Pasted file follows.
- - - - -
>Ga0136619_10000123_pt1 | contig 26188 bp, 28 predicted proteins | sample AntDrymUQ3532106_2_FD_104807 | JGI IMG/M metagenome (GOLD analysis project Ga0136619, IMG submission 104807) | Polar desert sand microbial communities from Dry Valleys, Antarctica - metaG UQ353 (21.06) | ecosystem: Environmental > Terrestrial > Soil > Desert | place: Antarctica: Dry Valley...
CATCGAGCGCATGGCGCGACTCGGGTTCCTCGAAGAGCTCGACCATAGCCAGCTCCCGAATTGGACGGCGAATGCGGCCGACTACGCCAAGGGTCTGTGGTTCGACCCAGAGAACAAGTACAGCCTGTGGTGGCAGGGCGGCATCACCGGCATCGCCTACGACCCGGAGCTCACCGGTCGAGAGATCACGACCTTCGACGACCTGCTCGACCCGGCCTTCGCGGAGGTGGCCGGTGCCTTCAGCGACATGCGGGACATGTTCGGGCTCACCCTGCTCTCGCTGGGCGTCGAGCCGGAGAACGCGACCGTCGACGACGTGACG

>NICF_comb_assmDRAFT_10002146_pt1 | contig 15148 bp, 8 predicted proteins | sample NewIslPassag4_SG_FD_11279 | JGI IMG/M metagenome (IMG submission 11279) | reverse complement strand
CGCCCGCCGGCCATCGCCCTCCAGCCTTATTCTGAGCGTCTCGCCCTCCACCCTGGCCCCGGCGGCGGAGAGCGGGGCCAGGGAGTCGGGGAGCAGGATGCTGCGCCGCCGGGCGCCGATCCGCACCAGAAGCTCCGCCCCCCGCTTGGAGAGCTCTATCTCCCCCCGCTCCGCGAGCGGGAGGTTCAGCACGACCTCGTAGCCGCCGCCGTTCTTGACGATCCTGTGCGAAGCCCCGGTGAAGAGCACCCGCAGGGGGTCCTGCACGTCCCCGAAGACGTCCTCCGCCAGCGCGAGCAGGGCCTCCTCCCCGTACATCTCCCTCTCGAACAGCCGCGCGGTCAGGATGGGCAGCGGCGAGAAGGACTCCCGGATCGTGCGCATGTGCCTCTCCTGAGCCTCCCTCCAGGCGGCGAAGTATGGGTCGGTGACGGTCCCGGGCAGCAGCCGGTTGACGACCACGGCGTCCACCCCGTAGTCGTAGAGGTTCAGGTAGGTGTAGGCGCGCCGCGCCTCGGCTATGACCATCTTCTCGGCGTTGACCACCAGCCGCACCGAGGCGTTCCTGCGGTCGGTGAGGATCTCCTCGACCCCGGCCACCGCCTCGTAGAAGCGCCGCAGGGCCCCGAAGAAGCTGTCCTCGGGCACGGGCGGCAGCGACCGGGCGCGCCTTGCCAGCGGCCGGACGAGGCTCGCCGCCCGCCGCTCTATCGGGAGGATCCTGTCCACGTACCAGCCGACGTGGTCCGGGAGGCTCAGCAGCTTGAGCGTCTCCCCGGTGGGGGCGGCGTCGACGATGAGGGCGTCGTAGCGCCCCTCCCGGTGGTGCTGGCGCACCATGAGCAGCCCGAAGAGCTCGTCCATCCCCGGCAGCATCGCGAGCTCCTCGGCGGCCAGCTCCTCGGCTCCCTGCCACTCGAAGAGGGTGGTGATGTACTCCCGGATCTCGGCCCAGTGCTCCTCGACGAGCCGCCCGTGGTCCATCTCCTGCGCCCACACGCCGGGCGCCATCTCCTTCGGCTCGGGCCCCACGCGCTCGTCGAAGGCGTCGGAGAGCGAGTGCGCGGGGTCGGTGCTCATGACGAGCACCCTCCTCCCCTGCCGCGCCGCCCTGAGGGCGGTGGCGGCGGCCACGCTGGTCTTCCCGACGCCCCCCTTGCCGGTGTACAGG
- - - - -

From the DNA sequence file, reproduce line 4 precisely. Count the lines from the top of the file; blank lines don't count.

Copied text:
CGCCCGCCGGCCATCGCCCTCCAGCCTTATTCTGAGCGTCTCGCCCTCCACCCTGGCCCCGGCGGCGGAGAGCGGGGCCAGGGAGTCGGGGAGCAGGATGCTGCGCCGCCGGGCGCCGATCCGCACCAGAAGCTCCGCCCCCCGCTTGGAGAGCTCTATCTCCCCCCGCTCCGCGAGCGGGAGGTTCAGCACGACCTCGTAGCCGCCGCCGTTCTTGACGATCCTGTGCGAAGCCCCGGTGAAGAGCACCCGCAGGGGGTCCTGCACGTCCCCGAAGACGTCCTCCGCCAGCGCGAGCAGGGCCTCCTCCCCGTACATCTCCCTCTCGAACAGCCGCGCGGTCAGGATGGGCAGCGGCGAGAAGGACTCCCGGATCGTGCGCATGTGCCTCTCCTGAGCCTCCCTCCAGGCGGCGAAGTATGGGTCGGTGACGGTCCCGGGCAGCAGCCGGTTGACGACCACGGCGTCCACCCCGTAGTCGTAGAGGTTCAGGTAGGTGTAGGCGCGCCGCGCCTCGGCTATGACCATCTTCTCGGCGTTGACCACCAGCCGCACCGAGGCGTTCCTGCGGTCGGTGAGGATCTCCTCGACCCCGGCCACCGCCTCGTAGAAGCGCCGCAGGGCCCCGAAGAAGCTGTCCTCGGGCACGGGCGGCAGCGACCGGGCGCGCCTTGCCAGCGGCCGGACGAGGCTCGCCGCCCGCCGCTCTATCGGGAGGATCCTGTCCACGTACCAGCCGACGTGGTCCGGGAGGCTCAGCAGCTTGAGCGTCTCCCCGGTGGGGGCGGCGTCGACGATGAGGGCGTCGTAGCGCCCCTCCCGGTGGTGCTGGCGCACCATGAGCAGCCCGAAGAGCTCGTCCATCCCCGGCAGCATCGCGAGCTCCTCGGCGGCCAGCTCCTCGGCTCCCTGCCACTCGAAGAGGGTGGTGATGTACTCCCGGATCTCGGCCCAGTGCTCCTCGACGAGCCGCCCGTGGTCCATCTCCTGCGCCCACACGCCGGGCGCCATCTCCTTCGGCTCGGGCCCCACGCGCTCGTCGAAGGCGTCGGAGAGCGAGTGCGCGGGGTCGGTGCTCATGACGAGCACCCTCCTCCCCTGCCGCGCCGCCCTGAGGGCGGTGGCGGCGGCCACGCTGGTCTTCCCGACGCCCCCCTTGCCGGTGTACAGG